The Judiciary Committee heard testimony Jan. 24 on a bill that seeks to increase investigative resources dedicated to the state’s Native American community.
Native American women go missing at a higher rate nationally than any other demographic, according to Gordon Sen. Tom Brewer, who sponsored LB154. As introduced, the bill would direct the Nebraska State Patrol to conduct a study focusing on the scope of the problem, identifying barriers and creating partnerships to increase the reporting and investigation of missing Native American women.
Brewer said Native American women are in a unique position because often there is little to no coordination between tribal, county and state law enforcement.
“This failure to communicate between these agencies has left a ‘no man’s land’ where people fall through the cracks and there’s no ability to track the numbers,” he said.
An amendment to the bill proposed by Brewer would expand the study to include missing Native American children.
The study would be conducted in conjunction with the state Commission on Indian Affairs, tribal and local law enforcement, federally-recognized tribes and urban Indian organizations. The Nebraska State Patrol would be required to submit a final report of its findings to the Executive Board of the Legislature by June 1, 2020.
April Satchell of Lincoln spoke in support of the bill. She said the 2013 Violence Against Women Act gave tribal police criminal jurisdiction over non-indigenous people for crimes committed on tribal land. However, she said, this provision only applies if that perpetrator remains on tribal land, which rarely happens.
“A non-Native man can rape us, murder us, and as long as we don’t know who that person is, the law right now does not protect us,” Satchell said. “Why aren’t we given the same rights? Why am I standing before this committee and asking for this protection when I’m an American?”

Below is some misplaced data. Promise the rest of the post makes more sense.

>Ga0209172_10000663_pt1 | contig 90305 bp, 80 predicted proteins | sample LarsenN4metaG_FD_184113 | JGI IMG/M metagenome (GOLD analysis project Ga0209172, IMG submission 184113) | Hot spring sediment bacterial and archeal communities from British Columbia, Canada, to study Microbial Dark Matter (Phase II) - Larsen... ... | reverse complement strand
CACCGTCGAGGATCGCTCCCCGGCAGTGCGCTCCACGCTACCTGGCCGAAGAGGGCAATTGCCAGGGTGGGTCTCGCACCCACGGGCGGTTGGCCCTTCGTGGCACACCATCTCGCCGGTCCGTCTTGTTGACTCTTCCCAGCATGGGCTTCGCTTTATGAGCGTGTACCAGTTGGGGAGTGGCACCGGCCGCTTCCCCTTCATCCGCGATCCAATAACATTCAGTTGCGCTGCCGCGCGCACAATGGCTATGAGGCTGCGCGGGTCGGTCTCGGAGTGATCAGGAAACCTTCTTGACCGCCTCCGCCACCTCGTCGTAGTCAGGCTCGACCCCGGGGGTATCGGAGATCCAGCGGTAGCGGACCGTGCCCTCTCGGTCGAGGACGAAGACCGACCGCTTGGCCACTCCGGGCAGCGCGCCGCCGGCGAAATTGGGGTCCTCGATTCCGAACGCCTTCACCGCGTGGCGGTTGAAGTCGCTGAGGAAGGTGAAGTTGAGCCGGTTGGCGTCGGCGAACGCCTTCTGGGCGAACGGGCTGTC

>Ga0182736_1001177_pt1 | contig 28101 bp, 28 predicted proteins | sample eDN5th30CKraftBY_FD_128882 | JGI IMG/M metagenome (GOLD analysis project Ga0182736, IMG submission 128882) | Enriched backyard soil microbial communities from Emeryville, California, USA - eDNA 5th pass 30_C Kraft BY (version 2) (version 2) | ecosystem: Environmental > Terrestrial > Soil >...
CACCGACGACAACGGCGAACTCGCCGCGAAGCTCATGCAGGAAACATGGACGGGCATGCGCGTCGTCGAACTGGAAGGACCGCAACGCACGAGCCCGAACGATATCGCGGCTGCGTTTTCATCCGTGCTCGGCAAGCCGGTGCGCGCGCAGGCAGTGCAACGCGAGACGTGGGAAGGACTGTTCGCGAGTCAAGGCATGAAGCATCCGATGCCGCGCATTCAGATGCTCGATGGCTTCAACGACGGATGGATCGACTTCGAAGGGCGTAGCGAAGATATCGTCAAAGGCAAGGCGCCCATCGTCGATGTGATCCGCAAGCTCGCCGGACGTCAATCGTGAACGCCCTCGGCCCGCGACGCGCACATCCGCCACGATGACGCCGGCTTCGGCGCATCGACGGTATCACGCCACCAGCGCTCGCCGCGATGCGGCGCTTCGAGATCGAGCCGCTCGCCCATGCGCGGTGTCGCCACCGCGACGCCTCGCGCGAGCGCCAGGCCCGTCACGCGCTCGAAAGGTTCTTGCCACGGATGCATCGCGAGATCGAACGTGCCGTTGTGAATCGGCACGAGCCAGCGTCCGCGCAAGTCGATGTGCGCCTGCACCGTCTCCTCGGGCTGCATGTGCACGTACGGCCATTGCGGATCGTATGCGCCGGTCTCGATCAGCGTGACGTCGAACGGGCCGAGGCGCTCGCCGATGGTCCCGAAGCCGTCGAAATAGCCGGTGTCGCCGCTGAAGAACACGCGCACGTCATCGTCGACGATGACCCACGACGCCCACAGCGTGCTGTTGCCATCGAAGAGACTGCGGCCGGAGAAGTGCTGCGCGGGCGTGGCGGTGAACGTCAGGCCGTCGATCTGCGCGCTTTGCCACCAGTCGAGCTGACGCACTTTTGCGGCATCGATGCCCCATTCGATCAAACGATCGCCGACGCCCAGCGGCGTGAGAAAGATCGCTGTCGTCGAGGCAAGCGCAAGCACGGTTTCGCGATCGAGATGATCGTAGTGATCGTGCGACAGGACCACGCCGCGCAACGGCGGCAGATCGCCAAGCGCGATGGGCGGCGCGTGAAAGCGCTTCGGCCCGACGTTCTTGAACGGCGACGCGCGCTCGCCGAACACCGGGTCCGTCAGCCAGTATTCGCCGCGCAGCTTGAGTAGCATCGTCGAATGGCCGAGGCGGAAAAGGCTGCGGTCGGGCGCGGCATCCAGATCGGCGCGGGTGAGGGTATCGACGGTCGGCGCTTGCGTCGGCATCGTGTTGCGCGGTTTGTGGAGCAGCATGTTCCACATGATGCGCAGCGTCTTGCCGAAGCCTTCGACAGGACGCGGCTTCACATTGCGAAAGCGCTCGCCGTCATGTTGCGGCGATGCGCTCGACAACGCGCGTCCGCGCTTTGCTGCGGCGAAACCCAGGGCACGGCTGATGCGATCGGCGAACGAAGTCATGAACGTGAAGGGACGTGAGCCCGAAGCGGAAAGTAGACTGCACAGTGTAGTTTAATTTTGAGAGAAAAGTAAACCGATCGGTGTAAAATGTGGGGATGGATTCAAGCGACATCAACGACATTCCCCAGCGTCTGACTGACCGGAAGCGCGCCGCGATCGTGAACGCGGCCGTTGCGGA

Also speaking in support of the bill was Renee Sans Souci, a member of the Omaha tribe of Nebraska. She said there is an urgent need to gather data and develop a system that is coordinated between federal, state, tribal and urban organizations.
“I maintain a hypervigilance over my children and teach them how to protect themselves in any situation,” she said. “I’m sure I’m not the only native mother who does this. It is exhausting.”
Representing the Nebraska Commission on Indian Affairs, Scott Shafer said the state is in nothing short of a “data crisis.”
“The issue of missing Native American women and children has long been perceived as a serious problem, but in far too many instances the information has been anecdotal,” he said. “In short, it’s hard to fix a problem if you don’t have an adequate understanding of the problem.”
No one testified in opposition to the bill and the committee took no immediate action on it.